What to expect in a movie called “Drunken Monkey?” A wild Friday night at the zoo? Well, it turns out to be a martial arts film. The premise involves an uncle and his nephew (roughly of the same age) searching for a legendary kung fu master who performs the Monkeyish Fist. They have no idea the trouble they’re in for because the master does not want to be found. He’s hiding from some bad guys (in opium business) who want him dead. And you know, when there’s trouble, there are going to be some arms and legs violently flailing for sure. That’s how things get settled in China.

No one is going to watch this movie for its story. It’s all about the kung fu fights. I haven’t seen an old-school Hong Kong flick in a long time. It’s really refreshing. I like watching martial arts turned into a virile art of dance. The choreography is very rhythmic and dynamic. The action does not disappoint, but sometimes feels interminable. It goes on and on and on. For all the deadly kicks and blows, some characters are so invincible – they can’t just die.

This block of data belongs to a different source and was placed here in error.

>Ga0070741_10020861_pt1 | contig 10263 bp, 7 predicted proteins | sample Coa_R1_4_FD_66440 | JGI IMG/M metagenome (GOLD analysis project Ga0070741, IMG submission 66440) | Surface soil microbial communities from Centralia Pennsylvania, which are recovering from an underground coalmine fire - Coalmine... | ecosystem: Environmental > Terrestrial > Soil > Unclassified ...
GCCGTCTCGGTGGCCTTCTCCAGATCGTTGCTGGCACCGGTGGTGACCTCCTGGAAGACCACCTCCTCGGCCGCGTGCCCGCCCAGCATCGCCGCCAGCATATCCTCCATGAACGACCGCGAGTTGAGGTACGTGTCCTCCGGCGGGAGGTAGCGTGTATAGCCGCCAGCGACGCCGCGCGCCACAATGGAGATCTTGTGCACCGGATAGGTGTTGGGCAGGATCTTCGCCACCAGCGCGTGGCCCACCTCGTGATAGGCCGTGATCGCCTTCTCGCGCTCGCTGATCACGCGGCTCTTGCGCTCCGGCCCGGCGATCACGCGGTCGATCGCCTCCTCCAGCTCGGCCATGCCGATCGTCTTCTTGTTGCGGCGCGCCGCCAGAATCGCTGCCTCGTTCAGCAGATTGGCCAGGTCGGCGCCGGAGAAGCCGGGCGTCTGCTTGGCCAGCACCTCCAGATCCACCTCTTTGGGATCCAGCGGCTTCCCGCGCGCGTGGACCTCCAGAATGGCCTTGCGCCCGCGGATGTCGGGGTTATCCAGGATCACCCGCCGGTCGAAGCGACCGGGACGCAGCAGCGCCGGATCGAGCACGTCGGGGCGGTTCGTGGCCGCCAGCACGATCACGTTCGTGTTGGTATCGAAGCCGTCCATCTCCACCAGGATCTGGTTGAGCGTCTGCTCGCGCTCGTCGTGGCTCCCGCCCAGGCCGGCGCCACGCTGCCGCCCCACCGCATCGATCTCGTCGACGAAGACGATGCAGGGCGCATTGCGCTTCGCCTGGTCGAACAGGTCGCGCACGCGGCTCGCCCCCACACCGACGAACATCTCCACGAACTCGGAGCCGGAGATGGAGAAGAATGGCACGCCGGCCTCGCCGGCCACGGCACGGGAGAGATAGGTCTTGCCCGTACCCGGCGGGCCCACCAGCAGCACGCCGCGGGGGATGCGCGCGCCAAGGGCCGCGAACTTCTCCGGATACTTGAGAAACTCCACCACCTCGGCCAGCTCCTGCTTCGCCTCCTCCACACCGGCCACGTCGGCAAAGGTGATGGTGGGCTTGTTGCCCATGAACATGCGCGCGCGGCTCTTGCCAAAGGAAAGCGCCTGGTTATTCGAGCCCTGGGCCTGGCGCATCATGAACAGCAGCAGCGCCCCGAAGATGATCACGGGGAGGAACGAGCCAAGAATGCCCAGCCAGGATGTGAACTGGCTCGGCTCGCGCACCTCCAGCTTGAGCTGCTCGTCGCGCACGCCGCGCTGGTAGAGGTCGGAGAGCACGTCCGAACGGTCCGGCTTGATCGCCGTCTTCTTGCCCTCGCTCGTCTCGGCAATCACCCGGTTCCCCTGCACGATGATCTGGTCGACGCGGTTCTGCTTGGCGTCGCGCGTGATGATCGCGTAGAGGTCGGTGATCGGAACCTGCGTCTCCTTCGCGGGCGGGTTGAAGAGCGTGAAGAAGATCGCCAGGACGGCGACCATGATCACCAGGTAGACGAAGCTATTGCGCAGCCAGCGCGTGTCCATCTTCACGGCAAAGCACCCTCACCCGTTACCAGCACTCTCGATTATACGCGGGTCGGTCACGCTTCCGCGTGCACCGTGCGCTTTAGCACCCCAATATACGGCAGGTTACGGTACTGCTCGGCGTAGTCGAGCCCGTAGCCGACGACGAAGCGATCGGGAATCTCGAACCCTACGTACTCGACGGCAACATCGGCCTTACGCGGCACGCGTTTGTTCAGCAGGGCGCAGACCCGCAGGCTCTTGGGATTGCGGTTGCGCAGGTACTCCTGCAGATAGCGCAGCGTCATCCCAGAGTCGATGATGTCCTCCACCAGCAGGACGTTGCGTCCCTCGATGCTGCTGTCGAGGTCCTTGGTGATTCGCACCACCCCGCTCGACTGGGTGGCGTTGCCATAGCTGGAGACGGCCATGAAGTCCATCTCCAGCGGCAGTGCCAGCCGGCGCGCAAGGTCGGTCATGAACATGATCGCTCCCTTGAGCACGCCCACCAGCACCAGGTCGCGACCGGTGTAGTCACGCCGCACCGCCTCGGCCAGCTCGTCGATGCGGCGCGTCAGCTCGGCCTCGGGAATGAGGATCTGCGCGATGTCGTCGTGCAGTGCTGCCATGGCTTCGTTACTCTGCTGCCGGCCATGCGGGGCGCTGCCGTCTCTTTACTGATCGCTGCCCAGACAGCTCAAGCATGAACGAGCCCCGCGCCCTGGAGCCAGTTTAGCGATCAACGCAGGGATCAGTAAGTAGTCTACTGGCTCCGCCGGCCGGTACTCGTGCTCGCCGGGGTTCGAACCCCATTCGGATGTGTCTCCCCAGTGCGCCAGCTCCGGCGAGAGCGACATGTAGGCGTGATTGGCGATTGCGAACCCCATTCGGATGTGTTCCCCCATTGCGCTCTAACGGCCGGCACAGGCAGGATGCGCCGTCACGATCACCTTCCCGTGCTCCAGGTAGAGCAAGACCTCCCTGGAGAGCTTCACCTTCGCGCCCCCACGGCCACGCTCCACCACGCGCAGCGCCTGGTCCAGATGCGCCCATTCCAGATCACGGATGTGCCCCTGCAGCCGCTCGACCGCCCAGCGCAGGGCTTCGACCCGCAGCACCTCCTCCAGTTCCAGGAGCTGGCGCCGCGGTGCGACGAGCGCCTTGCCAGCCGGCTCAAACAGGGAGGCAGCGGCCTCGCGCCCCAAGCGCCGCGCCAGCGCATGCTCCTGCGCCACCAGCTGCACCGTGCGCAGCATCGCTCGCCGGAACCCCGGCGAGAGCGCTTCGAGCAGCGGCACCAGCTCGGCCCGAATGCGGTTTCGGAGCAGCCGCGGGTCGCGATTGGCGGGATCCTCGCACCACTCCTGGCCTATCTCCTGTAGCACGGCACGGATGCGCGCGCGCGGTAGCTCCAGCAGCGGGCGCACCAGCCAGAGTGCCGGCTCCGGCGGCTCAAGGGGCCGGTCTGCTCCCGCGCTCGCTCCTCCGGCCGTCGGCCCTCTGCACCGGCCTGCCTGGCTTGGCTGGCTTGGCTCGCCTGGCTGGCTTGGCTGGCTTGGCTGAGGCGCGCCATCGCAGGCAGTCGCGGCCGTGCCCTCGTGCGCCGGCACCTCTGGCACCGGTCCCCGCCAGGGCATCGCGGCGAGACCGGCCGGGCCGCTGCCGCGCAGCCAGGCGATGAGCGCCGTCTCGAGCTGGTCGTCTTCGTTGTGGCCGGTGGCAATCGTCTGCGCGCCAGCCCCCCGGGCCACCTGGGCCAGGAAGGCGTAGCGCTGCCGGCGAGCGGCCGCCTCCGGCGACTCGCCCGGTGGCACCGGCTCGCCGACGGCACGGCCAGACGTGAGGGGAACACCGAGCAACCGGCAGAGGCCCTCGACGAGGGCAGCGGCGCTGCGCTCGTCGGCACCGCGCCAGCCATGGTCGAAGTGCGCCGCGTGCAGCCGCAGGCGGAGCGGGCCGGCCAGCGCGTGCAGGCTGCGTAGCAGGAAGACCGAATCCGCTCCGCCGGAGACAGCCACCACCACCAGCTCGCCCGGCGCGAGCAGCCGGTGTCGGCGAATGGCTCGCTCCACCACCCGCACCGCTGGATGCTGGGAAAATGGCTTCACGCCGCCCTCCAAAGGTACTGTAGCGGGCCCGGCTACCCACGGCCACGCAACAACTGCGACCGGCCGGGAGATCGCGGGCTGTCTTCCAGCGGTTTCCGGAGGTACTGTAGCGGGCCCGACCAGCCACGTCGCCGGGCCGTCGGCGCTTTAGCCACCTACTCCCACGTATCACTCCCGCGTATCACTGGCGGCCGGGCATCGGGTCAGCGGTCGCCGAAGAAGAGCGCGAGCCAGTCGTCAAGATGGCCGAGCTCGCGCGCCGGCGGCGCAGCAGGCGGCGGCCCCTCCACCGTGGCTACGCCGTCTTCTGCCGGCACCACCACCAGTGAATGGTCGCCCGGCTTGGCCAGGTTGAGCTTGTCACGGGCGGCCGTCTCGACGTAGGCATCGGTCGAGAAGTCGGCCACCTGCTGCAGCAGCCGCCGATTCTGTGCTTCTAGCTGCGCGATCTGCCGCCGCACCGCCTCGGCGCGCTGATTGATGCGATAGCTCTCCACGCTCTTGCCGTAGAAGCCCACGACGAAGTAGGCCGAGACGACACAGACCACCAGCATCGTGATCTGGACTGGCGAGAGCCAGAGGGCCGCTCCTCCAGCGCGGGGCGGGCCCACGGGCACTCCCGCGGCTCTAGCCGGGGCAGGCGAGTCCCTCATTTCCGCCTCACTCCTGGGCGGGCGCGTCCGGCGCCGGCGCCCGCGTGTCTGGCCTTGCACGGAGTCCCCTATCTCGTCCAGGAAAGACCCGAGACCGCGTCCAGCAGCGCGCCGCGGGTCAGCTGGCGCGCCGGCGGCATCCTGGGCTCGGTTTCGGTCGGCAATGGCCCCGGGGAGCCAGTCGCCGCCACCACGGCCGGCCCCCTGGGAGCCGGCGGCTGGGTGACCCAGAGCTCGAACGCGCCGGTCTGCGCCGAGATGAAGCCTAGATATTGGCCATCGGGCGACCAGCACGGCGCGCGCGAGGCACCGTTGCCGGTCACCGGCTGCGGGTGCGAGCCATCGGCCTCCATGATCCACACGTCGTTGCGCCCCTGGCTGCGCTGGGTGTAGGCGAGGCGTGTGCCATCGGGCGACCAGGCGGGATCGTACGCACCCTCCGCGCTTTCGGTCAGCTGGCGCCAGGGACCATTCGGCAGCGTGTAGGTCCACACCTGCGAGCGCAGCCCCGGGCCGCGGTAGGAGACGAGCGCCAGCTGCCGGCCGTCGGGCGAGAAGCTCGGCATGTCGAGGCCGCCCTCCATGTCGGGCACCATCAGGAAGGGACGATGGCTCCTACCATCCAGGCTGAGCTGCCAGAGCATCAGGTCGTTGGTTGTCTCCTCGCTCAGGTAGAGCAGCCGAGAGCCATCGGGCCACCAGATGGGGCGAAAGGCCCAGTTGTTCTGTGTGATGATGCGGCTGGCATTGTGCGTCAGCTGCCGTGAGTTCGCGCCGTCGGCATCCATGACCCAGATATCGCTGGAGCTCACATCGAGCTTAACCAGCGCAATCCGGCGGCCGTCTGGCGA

The movie is really a showcase for Lau Kar Leung, who not only directs but also plays the kung fu master. At 66, the old man exhibits agility and robust strength to the tip of his fingers. The fighting style however is a bit bizarre. The actors do monkey poses and silly faces. Their secret weapon is wine. Come to think of it, that makes sense. Alcohol does make a monkey out of you. The film’s humor is a bit of an acquired taste. It plays its comedy too broad, too obvious, too silly, too gimmicky, but probably altogether harmless. “Drunken Monkey” is a passable entertainment. With its mixture of kick-ass action and Chinese goofiness, this cocktail of a movie is a punch. It might be more fun if you watch it inebriated. Have yourself a simian party.

Grade: B

Wu Jing Jason, Gordon Liu, Chi Kuan-Chun, Lau Wing Kin, Shannon Yao Yao, and Lau Kar Leung
Screenplay by
Pak Ling Li
Directed by
Lau Kar Leung
Rated R for some violence